Brining versus marinating – which does what, how to use each method and when to use both.
- Go straight to the Recipe Card for a Basic Brine recipe and a Basic Marinade recipe
- Read on to understand how to use brines and marinades (2 min)
Brine vs Marinade
A brine and a marinade do two different things – the brine gives moisture while the marinade flavors.
Brines are perfect for lean cuts of meat such as poultry breasts. Marinades are better suited for proteins with good fat content for example marbled pork neck chops.
If you find yourself asking to brine or not to brine, usually the answer is that you should. Our resident executive chef likes to say that most pork and all chicken and turkey cuts benefit from brining, not just the leanest cuts – so if you have the time you should consider doing it. On the other hand only a few beef cuts, the toughest ones, should be treated with a brine because much of the natural juiciness and flavor of the beef can leach into the brine and be lost to the meat.
To brine means to soak a food in a saline solution to improve its texture and moisture content and to ultimately help it stay juicier during cooking.
A classic brine is a saturated solution of salt, sugar and water. Originally sea water was used to brine with the intent to preserve the food. The kind of brining we are concerned with here is a relatively modern technique and almost always includes sugar (and other flavor elements) which add flavor to the food.
How a brine works:
Brining is a passive transport process at the molecular level. Through diffusion the water and the dissolved salt and sugar make their way into the food, flavoring it, increasing its water content and altering its protein structure.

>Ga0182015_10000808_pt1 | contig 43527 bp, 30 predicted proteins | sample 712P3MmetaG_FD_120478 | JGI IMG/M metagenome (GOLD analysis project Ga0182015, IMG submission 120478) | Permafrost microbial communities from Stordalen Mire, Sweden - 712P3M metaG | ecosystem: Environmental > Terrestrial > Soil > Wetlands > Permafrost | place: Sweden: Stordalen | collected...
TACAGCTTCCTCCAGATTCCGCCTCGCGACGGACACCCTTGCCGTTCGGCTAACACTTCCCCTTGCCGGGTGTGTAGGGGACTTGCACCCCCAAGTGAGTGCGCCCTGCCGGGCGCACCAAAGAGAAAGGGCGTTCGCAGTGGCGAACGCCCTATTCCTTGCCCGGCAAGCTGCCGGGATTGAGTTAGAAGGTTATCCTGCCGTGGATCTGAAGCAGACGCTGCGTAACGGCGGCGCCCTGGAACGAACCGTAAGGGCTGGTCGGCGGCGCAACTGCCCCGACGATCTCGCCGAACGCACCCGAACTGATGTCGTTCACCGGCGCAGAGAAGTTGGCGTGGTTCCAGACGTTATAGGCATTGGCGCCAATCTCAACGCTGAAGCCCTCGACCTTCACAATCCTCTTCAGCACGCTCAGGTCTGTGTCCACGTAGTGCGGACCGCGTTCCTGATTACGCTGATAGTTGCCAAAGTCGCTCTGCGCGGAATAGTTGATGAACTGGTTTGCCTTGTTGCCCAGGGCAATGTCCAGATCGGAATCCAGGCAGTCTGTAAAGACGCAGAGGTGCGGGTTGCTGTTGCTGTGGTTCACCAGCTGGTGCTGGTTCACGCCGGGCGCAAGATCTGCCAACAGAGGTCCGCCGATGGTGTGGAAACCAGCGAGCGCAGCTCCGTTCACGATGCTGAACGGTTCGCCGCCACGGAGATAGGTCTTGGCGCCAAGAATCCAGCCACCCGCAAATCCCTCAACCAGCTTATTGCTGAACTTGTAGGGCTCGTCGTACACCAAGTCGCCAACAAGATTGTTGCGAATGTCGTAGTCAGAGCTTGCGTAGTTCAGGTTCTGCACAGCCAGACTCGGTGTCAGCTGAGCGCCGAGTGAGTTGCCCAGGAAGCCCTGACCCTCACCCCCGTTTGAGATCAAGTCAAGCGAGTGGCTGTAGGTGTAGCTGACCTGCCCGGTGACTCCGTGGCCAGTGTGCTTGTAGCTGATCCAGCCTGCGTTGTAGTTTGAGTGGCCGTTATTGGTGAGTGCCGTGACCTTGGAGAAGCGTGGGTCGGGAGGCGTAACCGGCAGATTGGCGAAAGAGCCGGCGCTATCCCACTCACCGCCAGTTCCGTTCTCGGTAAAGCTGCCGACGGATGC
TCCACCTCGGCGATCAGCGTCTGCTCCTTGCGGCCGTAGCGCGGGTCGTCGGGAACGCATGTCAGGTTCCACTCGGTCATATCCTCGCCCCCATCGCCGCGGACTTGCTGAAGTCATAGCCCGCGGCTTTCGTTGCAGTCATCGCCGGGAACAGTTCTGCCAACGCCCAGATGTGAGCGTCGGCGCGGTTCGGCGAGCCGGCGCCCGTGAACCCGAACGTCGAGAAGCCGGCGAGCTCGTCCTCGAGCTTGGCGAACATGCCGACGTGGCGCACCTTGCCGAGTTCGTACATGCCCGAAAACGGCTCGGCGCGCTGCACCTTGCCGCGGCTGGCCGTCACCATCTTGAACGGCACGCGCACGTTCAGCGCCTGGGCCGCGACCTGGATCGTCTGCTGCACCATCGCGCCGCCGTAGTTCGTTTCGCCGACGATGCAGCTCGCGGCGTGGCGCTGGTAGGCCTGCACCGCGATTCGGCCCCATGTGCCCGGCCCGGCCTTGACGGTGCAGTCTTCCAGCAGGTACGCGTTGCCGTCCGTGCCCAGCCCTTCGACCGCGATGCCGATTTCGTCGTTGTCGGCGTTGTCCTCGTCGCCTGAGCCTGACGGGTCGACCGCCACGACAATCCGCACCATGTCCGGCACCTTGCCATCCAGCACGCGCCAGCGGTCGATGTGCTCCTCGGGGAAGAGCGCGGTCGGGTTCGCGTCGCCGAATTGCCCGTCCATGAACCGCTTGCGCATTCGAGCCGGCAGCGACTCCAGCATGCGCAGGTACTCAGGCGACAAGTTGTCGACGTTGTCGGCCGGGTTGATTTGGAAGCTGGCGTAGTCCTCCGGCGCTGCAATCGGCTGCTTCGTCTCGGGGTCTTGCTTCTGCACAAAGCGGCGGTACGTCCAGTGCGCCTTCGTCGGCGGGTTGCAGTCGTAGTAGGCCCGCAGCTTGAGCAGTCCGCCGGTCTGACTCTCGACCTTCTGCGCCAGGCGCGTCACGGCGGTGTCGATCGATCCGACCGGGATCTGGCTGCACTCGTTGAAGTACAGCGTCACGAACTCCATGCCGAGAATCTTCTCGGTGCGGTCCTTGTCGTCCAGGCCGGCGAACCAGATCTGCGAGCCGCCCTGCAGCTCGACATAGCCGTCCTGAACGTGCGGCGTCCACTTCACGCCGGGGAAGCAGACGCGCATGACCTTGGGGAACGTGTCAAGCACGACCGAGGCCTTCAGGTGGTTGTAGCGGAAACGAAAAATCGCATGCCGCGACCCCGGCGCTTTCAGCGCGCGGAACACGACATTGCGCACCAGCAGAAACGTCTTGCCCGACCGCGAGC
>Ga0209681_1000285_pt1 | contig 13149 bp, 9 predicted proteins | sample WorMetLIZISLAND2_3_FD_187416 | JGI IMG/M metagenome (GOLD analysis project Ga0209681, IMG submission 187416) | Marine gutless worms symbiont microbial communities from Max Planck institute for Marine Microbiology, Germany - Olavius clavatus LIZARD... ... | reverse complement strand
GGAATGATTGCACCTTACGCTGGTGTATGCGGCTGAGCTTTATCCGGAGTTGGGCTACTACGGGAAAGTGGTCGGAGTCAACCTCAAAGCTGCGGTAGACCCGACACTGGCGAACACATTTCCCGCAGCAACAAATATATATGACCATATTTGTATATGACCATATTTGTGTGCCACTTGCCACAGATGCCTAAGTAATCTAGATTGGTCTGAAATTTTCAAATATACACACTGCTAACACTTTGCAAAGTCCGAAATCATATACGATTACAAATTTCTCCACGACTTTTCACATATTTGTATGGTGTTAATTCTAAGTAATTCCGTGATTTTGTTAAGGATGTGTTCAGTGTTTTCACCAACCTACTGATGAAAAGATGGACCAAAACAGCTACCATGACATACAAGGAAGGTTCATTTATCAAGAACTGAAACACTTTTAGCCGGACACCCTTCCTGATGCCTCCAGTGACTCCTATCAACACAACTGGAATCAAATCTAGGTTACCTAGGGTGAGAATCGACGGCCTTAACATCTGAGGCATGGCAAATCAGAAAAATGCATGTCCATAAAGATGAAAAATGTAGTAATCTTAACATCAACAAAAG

Meat has tightly wound proteins strands. The salt from the brine causes them to unwind which traps and retains water molecules. Ultimately during dry heat cooking methods there is a smaller loss of moisture and the food remains juicier.
TIP: An easy way to verify that your meat has absorbed additional moisture from the brine is to weigh it prior to and after brining. The increased weight post soaking in a brine confirms the uptake of water.
Basic Brine Recipe + How to Brine
Our formula for classic basic brine is 1 part kosher salt : 2 parts sugar : 16 parts water.
Typically, at work Chris makes it by the gallon(s), but for cooking at home we make a smaller amount which comfortably accommodates a whole chicken, two pork tenderloins, a few pork chops, etc. Feel free to scale it down even further if you’re only brining a pound of shrimp or two halibut fillets. We use 1/4 cup kosher salt, 1/2 cup brown sugar and 1 quart of water (pics above and below).
For larger pieces of food such as a whole turkey, whole fresh ham, whole pork loin you can make a stronger version of the brine, using more salt (ratio 1 1/2 parts kosher salt : 2 parts sugar : 16 parts water. Be mindful of the time your food will spend in this stronger saline solution to avoid disappointments (see time guidelines listed below).